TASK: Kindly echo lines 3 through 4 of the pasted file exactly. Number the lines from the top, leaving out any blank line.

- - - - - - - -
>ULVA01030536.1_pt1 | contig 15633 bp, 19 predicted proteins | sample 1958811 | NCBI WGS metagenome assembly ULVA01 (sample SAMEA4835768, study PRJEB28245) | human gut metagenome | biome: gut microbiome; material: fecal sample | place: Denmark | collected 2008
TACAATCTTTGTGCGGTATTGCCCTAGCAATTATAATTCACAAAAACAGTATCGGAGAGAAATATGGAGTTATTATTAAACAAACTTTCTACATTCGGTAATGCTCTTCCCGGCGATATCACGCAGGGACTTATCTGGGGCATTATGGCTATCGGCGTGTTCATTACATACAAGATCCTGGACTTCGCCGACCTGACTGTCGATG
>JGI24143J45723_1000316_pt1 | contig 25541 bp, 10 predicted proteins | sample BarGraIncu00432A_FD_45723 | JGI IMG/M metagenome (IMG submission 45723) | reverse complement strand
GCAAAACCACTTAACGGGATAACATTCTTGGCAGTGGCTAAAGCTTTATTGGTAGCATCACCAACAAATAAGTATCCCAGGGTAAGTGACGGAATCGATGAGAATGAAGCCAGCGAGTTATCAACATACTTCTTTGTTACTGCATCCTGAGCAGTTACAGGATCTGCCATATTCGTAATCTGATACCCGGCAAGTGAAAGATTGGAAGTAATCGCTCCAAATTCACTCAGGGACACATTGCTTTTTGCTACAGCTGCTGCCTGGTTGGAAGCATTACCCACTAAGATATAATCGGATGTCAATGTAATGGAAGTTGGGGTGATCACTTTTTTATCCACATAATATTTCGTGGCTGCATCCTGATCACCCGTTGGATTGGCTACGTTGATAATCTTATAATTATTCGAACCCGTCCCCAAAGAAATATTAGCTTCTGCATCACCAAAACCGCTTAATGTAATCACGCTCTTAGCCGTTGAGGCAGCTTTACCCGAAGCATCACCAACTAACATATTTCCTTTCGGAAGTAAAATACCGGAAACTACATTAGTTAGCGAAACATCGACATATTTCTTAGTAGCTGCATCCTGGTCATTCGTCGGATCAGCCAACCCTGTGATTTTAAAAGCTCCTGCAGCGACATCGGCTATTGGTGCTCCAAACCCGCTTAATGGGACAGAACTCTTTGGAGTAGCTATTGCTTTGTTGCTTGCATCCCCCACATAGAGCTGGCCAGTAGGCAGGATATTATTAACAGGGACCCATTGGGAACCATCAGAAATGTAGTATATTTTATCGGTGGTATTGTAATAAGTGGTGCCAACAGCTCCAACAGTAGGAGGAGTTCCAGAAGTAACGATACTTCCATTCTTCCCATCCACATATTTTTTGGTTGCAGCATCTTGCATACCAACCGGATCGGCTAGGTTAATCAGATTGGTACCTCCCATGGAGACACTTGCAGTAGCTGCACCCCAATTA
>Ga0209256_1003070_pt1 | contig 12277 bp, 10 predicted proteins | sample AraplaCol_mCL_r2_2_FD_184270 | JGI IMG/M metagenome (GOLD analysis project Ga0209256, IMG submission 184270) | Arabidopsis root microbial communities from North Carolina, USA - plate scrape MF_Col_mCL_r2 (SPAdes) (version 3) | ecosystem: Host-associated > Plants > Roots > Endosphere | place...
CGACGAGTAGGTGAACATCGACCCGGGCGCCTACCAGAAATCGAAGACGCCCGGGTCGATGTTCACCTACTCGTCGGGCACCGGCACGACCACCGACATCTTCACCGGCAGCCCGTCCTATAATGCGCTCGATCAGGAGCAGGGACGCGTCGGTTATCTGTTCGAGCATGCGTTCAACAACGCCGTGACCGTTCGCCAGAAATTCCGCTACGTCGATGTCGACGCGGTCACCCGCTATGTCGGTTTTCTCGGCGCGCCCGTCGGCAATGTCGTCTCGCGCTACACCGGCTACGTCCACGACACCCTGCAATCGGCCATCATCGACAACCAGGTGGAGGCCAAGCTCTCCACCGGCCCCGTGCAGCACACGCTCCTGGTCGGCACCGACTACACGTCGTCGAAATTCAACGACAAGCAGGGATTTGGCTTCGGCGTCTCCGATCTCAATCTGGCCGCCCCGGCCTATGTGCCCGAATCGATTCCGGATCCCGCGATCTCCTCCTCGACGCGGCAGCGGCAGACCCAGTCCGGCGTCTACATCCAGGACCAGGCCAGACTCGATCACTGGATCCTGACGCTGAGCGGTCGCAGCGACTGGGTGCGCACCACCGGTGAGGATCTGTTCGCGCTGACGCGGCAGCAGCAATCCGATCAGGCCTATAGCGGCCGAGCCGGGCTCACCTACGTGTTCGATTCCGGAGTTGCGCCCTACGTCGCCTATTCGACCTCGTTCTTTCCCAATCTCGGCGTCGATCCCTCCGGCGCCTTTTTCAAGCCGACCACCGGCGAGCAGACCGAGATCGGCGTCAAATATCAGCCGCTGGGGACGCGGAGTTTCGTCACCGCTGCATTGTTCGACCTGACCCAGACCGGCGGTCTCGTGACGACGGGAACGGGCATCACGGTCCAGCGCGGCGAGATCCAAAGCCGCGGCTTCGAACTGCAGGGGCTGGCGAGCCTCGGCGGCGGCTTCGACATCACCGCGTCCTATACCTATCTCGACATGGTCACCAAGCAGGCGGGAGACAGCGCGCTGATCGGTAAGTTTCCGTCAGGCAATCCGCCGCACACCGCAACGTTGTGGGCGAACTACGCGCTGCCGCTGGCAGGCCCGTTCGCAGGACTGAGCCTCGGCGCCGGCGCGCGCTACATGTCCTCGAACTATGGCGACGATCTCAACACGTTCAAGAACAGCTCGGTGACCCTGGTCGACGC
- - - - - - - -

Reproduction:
>JGI24143J45723_1000316_pt1 | contig 25541 bp, 10 predicted proteins | sample BarGraIncu00432A_FD_45723 | JGI IMG/M metagenome (IMG submission 45723) | reverse complement strand
GCAAAACCACTTAACGGGATAACATTCTTGGCAGTGGCTAAAGCTTTATTGGTAGCATCACCAACAAATAAGTATCCCAGGGTAAGTGACGGAATCGATGAGAATGAAGCCAGCGAGTTATCAACATACTTCTTTGTTACTGCATCCTGAGCAGTTACAGGATCTGCCATATTCGTAATCTGATACCCGGCAAGTGAAAGATTGGAAGTAATCGCTCCAAATTCACTCAGGGACACATTGCTTTTTGCTACAGCTGCTGCCTGGTTGGAAGCATTACCCACTAAGATATAATCGGATGTCAATGTAATGGAAGTTGGGGTGATCACTTTTTTATCCACATAATATTTCGTGGCTGCATCCTGATCACCCGTTGGATTGGCTACGTTGATAATCTTATAATTATTCGAACCCGTCCCCAAAGAAATATTAGCTTCTGCATCACCAAAACCGCTTAATGTAATCACGCTCTTAGCCGTTGAGGCAGCTTTACCCGAAGCATCACCAACTAACATATTTCCTTTCGGAAGTAAAATACCGGAAACTACATTAGTTAGCGAAACATCGACATATTTCTTAGTAGCTGCATCCTGGTCATTCGTCGGATCAGCCAACCCTGTGATTTTAAAAGCTCCTGCAGCGACATCGGCTATTGGTGCTCCAAACCCGCTTAATGGGACAGAACTCTTTGGAGTAGCTATTGCTTTGTTGCTTGCATCCCCCACATAGAGCTGGCCAGTAGGCAGGATATTATTAACAGGGACCCATTGGGAACCATCAGAAATGTAGTATATTTTATCGGTGGTATTGTAATAAGTGGTGCCAACAGCTCCAACAGTAGGAGGAGTTCCAGAAGTAACGATACTTCCATTCTTCCCATCCACATATTTTTTGGTTGCAGCATCTTGCATACCAACCGGATCGGCTAGGTTAATCAGATTGGTACCTCCCATGGAGACACTTGCAGTAGCTGCACCCCAATTA